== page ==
Sony aims to maintain 'platform neutrality' following acquisition of audio design software Wwise

Sony plans to "support Audiokinetic's efforts [...] while maintaining independence"
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Sony Interactive Entertainment has acquired Audiokinect, the company behind video game audio design software Wave Works Interactive Sound Engine (Wwise).

Sony Interactive president and CEO John Kodera has stated Audiokinect will be able to continue as it has to date, "maintaining independence and platform neutrality". The takeover is expected to complete by the end of the month.

"A rich and all-encompassing audio experience is increasingly critical to the overall gameplay experience, further enhancing immersion and emotion for the player," said Sony Interactive president and CEO John Kodera (thanks, GameSpot). "Audiokinetic is a preeminent provider of audio solutions for the gaming industry, and we are confident that this acquisition will allow us to further grow the PlayStation platform and contribute to the broader gaming industry."

"It's our goal to support Audiokinetic's efforts to advance its audio technology while maintaining independence and platform neutrality," Kodera added.

Wwise is used by a wide variety of AAA and indie developers across most current- and last-gen platforms, including Nintendo Wii, Wii U, and Switch, PC, PlayStation 3 and 4, Xbox 360 and One, plus mobile devices, too.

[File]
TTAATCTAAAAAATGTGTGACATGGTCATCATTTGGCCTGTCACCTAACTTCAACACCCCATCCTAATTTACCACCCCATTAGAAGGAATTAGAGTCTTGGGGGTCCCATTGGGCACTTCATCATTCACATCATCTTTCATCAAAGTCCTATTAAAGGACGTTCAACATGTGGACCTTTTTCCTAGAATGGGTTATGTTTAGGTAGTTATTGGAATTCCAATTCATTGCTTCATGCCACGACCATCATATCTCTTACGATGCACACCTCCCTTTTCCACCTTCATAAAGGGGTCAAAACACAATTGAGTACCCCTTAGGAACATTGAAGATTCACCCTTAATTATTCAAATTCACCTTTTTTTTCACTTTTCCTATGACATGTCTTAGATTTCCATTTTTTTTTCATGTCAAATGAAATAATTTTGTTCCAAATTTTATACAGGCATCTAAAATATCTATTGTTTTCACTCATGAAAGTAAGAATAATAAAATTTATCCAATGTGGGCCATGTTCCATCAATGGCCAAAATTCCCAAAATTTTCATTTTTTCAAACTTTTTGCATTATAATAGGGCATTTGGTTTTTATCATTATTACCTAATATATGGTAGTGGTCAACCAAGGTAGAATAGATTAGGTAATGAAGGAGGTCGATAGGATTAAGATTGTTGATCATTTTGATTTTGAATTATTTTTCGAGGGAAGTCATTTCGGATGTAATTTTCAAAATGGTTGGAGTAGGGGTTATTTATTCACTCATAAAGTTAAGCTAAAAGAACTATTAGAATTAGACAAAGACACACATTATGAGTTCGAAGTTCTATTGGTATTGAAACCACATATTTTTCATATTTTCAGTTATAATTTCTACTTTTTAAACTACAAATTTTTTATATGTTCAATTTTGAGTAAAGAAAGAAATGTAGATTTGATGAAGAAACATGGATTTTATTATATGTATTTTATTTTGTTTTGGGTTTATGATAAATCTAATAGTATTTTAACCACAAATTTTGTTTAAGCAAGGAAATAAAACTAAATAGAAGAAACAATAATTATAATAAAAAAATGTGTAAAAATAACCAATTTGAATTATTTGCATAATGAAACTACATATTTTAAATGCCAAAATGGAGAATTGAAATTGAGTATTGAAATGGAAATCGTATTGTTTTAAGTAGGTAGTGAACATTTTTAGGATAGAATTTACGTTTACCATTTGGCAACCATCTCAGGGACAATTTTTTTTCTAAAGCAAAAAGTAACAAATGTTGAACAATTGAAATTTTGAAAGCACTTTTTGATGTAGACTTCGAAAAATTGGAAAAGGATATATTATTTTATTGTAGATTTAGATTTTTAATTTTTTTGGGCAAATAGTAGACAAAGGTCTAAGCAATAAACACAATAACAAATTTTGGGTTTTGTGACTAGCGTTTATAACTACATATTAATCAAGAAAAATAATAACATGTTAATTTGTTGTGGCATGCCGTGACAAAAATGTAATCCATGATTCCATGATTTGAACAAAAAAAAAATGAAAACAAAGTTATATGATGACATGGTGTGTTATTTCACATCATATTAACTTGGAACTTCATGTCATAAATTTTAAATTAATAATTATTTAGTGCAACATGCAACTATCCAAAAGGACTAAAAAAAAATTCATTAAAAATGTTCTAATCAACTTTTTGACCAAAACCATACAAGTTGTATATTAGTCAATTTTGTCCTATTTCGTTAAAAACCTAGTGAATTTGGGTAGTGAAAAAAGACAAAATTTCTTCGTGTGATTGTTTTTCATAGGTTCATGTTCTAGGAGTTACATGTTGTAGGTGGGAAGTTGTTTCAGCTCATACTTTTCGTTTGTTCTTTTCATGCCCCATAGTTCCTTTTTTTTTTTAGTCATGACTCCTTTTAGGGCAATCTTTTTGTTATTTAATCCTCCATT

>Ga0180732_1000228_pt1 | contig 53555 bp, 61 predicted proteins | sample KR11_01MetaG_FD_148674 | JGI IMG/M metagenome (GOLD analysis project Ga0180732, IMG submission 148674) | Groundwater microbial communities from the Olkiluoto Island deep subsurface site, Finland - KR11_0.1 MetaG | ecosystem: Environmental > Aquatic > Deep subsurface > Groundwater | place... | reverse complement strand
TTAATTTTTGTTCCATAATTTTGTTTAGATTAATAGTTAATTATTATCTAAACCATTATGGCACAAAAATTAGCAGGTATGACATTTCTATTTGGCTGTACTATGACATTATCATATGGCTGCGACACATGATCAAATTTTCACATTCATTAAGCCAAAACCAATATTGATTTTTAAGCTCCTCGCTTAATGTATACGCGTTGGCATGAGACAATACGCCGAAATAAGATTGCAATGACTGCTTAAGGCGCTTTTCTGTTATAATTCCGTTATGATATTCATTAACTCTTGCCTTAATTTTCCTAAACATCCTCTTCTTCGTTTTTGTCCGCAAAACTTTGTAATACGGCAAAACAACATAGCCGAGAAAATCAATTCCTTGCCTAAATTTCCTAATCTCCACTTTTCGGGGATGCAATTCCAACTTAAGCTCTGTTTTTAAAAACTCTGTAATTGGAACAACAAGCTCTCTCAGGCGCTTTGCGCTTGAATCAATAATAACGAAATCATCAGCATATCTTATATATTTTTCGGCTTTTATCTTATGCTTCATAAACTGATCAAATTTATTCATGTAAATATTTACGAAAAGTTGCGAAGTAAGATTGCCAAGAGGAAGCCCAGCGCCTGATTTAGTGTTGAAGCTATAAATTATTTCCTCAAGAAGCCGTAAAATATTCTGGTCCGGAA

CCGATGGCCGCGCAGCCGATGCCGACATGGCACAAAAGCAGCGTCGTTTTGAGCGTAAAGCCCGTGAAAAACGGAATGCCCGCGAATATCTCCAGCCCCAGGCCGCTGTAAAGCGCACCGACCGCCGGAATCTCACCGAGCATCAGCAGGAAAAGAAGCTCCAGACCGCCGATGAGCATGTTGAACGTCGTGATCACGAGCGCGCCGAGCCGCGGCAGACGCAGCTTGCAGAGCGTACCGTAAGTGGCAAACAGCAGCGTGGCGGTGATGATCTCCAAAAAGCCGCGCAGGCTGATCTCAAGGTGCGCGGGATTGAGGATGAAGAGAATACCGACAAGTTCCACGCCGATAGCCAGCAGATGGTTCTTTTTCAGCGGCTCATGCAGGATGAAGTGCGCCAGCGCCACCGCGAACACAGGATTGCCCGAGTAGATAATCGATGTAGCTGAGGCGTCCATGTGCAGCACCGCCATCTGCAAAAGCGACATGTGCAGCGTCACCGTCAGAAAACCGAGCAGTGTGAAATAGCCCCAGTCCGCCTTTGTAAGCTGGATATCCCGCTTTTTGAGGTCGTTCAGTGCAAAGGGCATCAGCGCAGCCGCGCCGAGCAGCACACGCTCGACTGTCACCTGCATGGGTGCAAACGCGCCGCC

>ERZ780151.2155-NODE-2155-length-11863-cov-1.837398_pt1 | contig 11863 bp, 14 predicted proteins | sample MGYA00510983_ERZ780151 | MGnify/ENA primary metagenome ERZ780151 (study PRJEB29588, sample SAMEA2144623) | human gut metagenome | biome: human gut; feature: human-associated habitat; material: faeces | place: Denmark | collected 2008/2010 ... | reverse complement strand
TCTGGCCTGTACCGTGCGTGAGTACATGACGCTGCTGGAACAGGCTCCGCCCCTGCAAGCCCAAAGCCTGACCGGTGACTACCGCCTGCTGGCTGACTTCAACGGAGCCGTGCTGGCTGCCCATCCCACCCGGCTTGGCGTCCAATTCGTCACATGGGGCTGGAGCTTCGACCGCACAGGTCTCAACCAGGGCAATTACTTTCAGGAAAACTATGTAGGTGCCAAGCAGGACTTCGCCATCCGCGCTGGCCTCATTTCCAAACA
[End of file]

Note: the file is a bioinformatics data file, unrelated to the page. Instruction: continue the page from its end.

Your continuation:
Sony's had a strong start to 2019. A recent press release confirmed PlayStation 4 hardware sales have now passed 91.6 million globally, with more than 5.6 million units sold during the 2018 festive period, pushing overall global sales to almost 92 million as of December 31st, 2018.

The statement also stated that PS4-exclusive, Marvel’s Spider-Man, has cumulatively sold more than 9 million copies between its launch in September 2018 and November 25th, 2018.

It'll be interesting to see if Sony's platform neutrality will extend to Slightly Mad Studios' recently announced console, The Mad Box. Stating "it's the most powerful console ever built", CEO Ian Bell said it will be 4K and VR compliant.

"We're not playing around here. This is beyond next gen," Bell said. "For too long have subtle iterations been accepted. Time to raise the bar, substantially." 

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